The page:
• http://domain.tld/
    [home page of site, shows blog content, no redirect]
  • http://domain.tld/blog/
    [blog subdirectory, redirected to home page]
  • http://domain.tld/blog/an-example-post/
    [blog post, shows blog directory in URL]
  • http://domain.tld/blog/an-example-page/
    [blog page, shows blog directory in URL]
  • http://domain.tld/blog/an-archive-page/
    [archive page, shows blog directory in URL]

Bottom line: this redirect strategy facilitates subdirectory blog installation, eliminates duplicate content, and enables the display of your blog on the home page of your site. Let’s have a look..

The Solution(s)

WordPress

Depending on your server configuration and blogging platform, there are several ways to implement this strategy. First of all, WordPress provides a “built-in” mechanism for giving your blog its own directory. This method works best if implemented during or immediately after the installation of WordPress. With this technique, WordPress rewrites all of your permalinks such as to remove the /blog/ portion of your URLs. Thus, if you are launching a new WordPress-powered blog, this strategy is aesthetically superior to the HTAccess solution by simply eliminating all references to the blog’s subdirectory; it will be as if you had installed your blog in the root directory to begin with. But keep in mind that there are potential shortcomings with the WordPress method, such as are encountered when trying to integrate additional content to your site. WordPress’ activated rewrite mechanism may interfere with the proper functionality of galleries, blogs, and other peripheral content. It should also be noted that implementing WordPress’ redirection feature will break any external links to your blog’s pages. Depending on the number of inbound links, this could result in a large number of 404 errors. But relax! If all of this WordPress redirection stuff makes your skin crawl, read on for a better solution.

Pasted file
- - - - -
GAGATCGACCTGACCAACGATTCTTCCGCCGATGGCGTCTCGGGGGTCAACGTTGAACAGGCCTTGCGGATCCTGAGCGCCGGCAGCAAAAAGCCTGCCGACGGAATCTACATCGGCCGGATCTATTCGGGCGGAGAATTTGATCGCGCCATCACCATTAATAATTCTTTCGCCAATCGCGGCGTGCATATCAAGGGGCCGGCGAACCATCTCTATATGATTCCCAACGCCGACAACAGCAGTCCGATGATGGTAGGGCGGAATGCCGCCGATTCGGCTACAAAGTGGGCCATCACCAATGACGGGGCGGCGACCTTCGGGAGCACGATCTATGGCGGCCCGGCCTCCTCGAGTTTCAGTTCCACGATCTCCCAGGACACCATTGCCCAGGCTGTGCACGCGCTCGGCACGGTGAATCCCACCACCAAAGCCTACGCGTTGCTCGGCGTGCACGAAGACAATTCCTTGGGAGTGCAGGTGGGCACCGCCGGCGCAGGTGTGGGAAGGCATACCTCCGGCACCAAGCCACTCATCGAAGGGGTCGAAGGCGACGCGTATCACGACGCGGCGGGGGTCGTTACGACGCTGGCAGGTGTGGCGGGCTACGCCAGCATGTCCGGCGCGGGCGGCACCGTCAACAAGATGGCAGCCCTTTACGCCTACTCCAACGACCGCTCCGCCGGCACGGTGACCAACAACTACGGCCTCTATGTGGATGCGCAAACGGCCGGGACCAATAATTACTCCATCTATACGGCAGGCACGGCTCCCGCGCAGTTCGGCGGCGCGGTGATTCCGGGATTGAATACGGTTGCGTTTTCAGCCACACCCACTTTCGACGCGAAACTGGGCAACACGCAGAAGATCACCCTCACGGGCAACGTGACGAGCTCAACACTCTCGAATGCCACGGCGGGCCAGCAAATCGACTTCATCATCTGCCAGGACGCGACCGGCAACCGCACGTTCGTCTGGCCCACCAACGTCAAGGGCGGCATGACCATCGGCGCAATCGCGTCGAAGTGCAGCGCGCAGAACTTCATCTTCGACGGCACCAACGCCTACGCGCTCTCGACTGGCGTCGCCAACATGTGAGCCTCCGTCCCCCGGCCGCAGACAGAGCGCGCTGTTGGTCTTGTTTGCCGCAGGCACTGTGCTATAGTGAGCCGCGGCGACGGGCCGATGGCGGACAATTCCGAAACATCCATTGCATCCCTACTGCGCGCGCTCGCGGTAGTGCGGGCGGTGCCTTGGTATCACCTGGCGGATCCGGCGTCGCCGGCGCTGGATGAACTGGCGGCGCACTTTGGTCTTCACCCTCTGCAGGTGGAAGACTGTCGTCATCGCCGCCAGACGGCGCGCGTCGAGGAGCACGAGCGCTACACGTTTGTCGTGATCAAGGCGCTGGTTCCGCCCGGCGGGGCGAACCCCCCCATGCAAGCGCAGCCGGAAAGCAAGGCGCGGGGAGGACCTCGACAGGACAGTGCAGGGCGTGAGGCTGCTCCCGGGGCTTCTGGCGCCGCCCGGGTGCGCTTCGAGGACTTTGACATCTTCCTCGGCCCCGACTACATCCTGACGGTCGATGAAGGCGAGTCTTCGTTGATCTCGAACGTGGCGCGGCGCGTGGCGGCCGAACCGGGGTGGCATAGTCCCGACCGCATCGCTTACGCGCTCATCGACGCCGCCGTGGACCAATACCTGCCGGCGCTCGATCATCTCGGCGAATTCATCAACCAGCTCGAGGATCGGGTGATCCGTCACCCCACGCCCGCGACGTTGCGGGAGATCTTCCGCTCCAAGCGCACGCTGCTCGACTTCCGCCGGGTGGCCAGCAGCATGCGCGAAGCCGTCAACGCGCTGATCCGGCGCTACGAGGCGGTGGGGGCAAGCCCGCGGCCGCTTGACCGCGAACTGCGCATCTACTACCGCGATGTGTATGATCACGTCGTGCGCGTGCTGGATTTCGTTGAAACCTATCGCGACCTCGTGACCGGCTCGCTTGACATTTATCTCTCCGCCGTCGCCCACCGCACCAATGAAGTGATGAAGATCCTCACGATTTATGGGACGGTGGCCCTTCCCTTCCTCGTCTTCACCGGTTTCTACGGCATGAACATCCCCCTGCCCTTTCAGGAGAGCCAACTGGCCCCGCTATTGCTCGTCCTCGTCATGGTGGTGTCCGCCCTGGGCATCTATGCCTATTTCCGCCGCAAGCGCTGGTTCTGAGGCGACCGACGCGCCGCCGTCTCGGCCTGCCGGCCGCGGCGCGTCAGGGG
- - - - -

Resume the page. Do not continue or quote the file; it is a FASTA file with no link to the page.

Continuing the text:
Apache/HTAccess

In general, I prefer to handle redirection at the server level. Using Apache’s powerful rewrite functionality, it is possible to craft highly specific redirects for virtually any configuration. In this case, where we need to redirect requests for the /blog/ (sub)directory to the site’s root directory, Apache’s RedirectMatch directive accomplishes the task perfectly. Given the previously described scenario, the following Apache directive should be placed in the site’s root HTAccess file (or, alternatively, in the server’s configuration file):

RedirectMatch 301 ^/blog/$ http://domain.tld/

Pure magic. Once in place on an Apache-powered server, this single line will redirect all requests for the /blog/ directory to the site’s root directory. As outlined previously, all subordinate URLs will include the /blog/ directory in the address string and continue to function as expected. This is a concise, direct, effective solution that is as simple as possible. Only a single, target URL is affected, enabling you to easily integrate new features into your site without overzealous rewrite interference.

As for the functional specifics of the RedirectMatch technique, the process is very straightforward:

  1. Match all URLs containing the specified character string
  2. Redirect all matches to the specified target URL
  3. Deliver a redirect status of permanent (301) with all requests